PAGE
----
Why There Won’t Be An OPEC For Battery Metals By Vanand Meliksetian - Jun 16, 2018, 6:00 PM CDT Mining Over the past 58 years, major oil-producing states have aligned their interests in the ‘Organization of Oil Producing Countries’. During those years, OPEC has been able to steer price of ‘black gold’ in a direction more favorable to its members. The goal of this organization has been to “coordinate and unify the petroleum policies of its members”, while at the same time “ensuring the stabilization of oil markets in order to secure an efficient, economic, and regular supply of petroleum”. In this perspective, the rise in sales of electric vehicles or EVs is more or less a threat to the flow of income of these countries. This process has been seriously accelerated by the sharp decline in battery production costs in recent years. In the long-term, EVs will account for 8 percent of total vehicle sales in 2025, 24 percent by 2030, and 54 percent by 2040. This means that by 2040, 8 million barrels of oil could be displaced. Obviously, the rise in sales will not only impact oil but also cause an increased demand for metals used in the production of batteries. Currently, the most important elements are lithium, cobalt, and nickel. As with oil, the majority of commercially extractable deposits is located in several countries, which some analysts have dubbed as the ‘new OPEC’. However, this article will argue that such a development will not happen in the foreseeable future due to several reasons. Related: Oil Markets Unmoved By North Korea Summit First, the top countries producing lithium (Chile, China, and Argentina), Cobalt (Congo, Russia, and Australia), and Nickel (Indonesia, Philippines, and Canada), are with the exception of Congo stable states and with a high level of control over their territory. These countries possess, with the exception of Congo, relatively well-diversified economies where mining is a welcome boon to the economy but in no way essential. Oil for most of OPEC’s members was and still is an essential part of government income. Mineral producing countries, therefore, have less incentive than oil producing ones in organizing themselves in a comparable organization. Second, the strategic and financial importance of oil for the national economy led to what is now OPEC but required the participation of public organizations such as national oil champions in order to make it effective. These ‘National Oil Companies’ or NOCs control production either by themselves or in a joint-venture with foreign companies. The mining of metals, in contrast, is in most areas of the world done in an open economic space where private companies participate for exploration rights. For Lithium one Chilean and two American companies vie for domination: Sociedad Quimica y Minera, Albemarle, and FMC corporation. The most vital industry information will soon be right at your fingertips Join the world’s largest community dedicated entirely to energy professionals Sign Up Today The electrification of many major economies is changing the market for commodities quickly. Rapid urbanization and industrialization in China have led to an air pollution problem. The Chinese government has therefore embarked on a serious push for alternatives to improve air quality. Domestic and international firms are eagerly making use of the new policy that can be seen in the rapid rise of China’s share of global EV sales which currently stands at 21%. The Asian giant intends to become the biggest producer of lithium-ion batteries by 2020 with a 62% global market share. The Chinese government is stimulating domestic lithium production in order not to be too reliant on others. Furthermore, resources used in the manufacturing of batteries are not ‘consumable217; commodities in the way oil is. While refined products are used a single time during combustion, batteries are obviously rechargeable. Furthermore, the rising importance of sustainability in societies worldwide combined with cost savings means that recycling is an important process. Therefore, it is likely that metals producing countries will not be able to exert the same level of influence on prices as OPEC. Related: Permian Boom Jeopardized By Pipeline Troubles During the past decades, OPEC has been one of the most important factors in setting the price of oil. Even with the rise of fracking in the US, no other player or organization has been able to influence developments in the energy sector on the same level. The primary reason is that the world remains highly dependent on oil, giving its producers an edge. The willingness of major lithium, cobalt, and nickel producing countries to organize themselves can be met with relative skepticism due to the above-mentioned arguments. Another factor making accurate predictions difficult are technological developments in the sphere of battery production. High prices tend to stimulate innovation and the search for alternatives. The soaring cost of cobalt, for example, has already spurred some companies to look for alternatives. Even though the current outlook for commodity prices looks stable, the situation could change quickly due to economic, political, and technological developments, making an OPEC for battery metals highly unlikely at this moment in time. By Vanand Meliksetian for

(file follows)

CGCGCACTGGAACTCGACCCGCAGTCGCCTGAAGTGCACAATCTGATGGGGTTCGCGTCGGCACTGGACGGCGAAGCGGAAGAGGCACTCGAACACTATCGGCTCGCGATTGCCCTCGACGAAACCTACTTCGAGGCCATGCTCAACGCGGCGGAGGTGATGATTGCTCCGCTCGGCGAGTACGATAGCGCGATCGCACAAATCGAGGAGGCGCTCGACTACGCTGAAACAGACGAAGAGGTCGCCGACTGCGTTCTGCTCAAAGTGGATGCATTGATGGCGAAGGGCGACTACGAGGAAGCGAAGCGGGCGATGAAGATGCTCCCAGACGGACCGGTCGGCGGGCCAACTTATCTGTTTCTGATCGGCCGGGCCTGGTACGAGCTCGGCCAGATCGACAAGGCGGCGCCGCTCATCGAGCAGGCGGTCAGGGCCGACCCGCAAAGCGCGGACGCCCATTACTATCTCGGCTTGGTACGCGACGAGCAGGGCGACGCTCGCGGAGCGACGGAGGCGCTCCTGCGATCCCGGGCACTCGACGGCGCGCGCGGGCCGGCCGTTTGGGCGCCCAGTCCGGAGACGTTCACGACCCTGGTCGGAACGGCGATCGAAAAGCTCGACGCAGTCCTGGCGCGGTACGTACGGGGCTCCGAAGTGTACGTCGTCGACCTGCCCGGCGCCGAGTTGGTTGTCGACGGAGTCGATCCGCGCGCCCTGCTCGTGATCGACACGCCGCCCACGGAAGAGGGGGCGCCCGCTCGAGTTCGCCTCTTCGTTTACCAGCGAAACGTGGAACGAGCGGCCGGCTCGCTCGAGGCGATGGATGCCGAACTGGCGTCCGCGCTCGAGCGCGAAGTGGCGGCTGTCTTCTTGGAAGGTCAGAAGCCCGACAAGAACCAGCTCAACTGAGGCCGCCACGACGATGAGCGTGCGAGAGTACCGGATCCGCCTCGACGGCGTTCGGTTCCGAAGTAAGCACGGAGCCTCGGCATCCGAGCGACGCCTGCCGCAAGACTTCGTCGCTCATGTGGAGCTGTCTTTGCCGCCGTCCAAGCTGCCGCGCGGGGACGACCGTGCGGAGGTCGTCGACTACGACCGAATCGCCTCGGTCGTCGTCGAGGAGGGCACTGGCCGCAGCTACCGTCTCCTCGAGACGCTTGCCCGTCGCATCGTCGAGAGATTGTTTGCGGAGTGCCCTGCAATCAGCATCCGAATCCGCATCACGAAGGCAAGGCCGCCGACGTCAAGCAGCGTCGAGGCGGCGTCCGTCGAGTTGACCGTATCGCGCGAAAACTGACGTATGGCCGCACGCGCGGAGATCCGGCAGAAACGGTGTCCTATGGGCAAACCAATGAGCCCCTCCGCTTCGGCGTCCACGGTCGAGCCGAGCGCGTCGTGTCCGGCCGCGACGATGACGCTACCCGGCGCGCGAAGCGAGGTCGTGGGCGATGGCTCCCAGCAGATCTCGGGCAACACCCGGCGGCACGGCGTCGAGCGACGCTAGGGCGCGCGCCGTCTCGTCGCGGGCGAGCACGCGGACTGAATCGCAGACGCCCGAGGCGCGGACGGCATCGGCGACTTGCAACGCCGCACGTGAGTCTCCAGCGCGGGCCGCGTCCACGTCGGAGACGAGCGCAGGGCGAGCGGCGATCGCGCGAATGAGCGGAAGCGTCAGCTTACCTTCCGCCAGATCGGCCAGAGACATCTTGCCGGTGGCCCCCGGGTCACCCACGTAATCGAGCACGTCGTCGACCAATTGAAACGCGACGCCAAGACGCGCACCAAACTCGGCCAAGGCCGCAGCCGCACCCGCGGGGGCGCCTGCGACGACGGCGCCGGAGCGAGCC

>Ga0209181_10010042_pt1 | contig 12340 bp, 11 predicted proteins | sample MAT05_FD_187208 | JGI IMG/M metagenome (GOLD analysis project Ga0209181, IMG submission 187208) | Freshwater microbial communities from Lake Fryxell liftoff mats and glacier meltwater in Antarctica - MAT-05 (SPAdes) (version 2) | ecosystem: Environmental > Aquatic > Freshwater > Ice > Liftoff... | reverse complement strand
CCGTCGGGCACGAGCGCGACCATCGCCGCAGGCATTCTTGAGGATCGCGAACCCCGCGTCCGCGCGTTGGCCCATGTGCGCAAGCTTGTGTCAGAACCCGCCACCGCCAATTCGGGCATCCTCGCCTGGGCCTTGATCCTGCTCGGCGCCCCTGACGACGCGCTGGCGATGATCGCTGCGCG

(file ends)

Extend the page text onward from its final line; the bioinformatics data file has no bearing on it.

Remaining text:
African Battery extends auger drilling programme on Kisinka property in the DRC 07:39 12 Apr 2018 The Africa-focused exploration company said given positive results from a northern line, the decision was made to extend the auger programme cobalt ABM added that whilst its current exploration focus is on Kisinka, it continues to evaluate other copper-cobalt opportunities in the DRC African Battery Metals PLC (LON:ABM) has extended the auger drilling programme on its Kisinka property in the Democratic Republic of the Congo (DRC) to investigate some additional soil anomalies. The AIM-listed firm said that two lines of augering have so far been completed on the 70% owned Kisinka licence acquired in December 2017 - one across the southeastern part and the second towards the northwestern part of the licence. READ: African Battery expects significant cobalt progress in 2018 ABM said the augering penetrates the surface to extract soil samples from closer to the bedrock which is useful in areas of soil cover like Kisinka. The Africa-focused exploration company said given the positive results from the northern line, the decision was made to extend the auger programme. The firm said it intends to submit soil samples for laboratory analysis in Johannesburg shortly. It added that given the large size of the iicence, and the distance between the two lines of augering, consideration will also be given to running a soil sampling programme on a grid pattern across the whole licence area. Continues to evaluate other copper-cobalt opportunities in the DRC ABM added that whilst its current exploration focus is on Kisinka, it continues to evaluate other copper-cobalt opportunities in the DRC. ABM retains the option over a second licence, Sakania, and expects to investigate that licence in due course. The group said it has also been approached to look at other licences within the DRC, some of which have had geological work already completed on them and which confirms high-grade copper/cobalt mineralisation. Roger Murphy, CEO of ABM, said: “The next round of field work on Kisinka, which could involve soil sampling or further augering, will be formulated based on ongoing results. We will update the market with these as they become available.” He added: "In the meanwhile we are excited by the quality of opportunities we are being offered. We continue to assess these opportunities and will update the market as appropriate."